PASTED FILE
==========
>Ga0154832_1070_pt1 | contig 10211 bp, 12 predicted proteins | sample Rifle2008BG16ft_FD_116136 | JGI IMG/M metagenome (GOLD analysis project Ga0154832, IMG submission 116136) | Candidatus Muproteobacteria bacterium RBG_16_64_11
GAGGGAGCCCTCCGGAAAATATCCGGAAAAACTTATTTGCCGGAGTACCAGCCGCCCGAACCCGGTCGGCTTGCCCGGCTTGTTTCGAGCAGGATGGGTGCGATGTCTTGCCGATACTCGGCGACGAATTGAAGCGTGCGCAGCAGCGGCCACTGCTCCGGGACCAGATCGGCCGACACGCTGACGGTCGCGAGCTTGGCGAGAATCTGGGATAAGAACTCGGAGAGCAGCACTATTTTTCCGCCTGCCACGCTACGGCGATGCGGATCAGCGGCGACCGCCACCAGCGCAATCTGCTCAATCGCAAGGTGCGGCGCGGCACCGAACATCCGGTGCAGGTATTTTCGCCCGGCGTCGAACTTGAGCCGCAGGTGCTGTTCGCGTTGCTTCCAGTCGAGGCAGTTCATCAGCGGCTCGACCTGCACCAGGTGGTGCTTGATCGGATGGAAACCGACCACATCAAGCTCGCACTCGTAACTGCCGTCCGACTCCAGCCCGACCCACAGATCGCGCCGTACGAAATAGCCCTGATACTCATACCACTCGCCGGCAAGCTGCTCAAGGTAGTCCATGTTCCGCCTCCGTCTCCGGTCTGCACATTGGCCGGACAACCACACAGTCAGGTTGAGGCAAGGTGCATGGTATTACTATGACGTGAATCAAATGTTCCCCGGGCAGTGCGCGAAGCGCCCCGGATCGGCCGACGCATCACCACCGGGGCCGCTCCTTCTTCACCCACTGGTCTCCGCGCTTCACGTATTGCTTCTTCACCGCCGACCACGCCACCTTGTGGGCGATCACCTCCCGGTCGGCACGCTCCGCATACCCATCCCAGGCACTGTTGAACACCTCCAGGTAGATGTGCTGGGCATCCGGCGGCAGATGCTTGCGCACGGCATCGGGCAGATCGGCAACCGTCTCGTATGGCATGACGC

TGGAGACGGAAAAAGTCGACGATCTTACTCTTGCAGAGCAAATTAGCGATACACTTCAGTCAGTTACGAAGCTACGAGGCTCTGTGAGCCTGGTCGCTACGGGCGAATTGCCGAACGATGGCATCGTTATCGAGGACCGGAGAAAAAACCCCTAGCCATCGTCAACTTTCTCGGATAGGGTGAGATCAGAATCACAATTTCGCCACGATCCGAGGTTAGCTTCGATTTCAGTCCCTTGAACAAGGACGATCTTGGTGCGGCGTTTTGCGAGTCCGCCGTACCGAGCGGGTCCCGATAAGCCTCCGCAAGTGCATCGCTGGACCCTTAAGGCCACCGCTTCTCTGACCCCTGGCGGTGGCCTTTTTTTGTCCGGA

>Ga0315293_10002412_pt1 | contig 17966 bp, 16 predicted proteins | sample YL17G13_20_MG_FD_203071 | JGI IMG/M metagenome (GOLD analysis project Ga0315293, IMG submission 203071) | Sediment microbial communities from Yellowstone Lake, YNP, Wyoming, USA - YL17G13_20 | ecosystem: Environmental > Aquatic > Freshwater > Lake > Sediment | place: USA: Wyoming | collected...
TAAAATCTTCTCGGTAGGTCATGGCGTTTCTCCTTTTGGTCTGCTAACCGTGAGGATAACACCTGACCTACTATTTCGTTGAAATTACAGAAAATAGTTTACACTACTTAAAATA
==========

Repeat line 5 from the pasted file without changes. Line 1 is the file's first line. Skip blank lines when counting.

TAAAATCTTCTCGGTAGGTCATGGCGTTTCTCCTTTTGGTCTGCTAACCGTGAGGATAACACCTGACCTACTATTTCGTTGAAATTACAGAAAATAGTTTACACTACTTAAAATA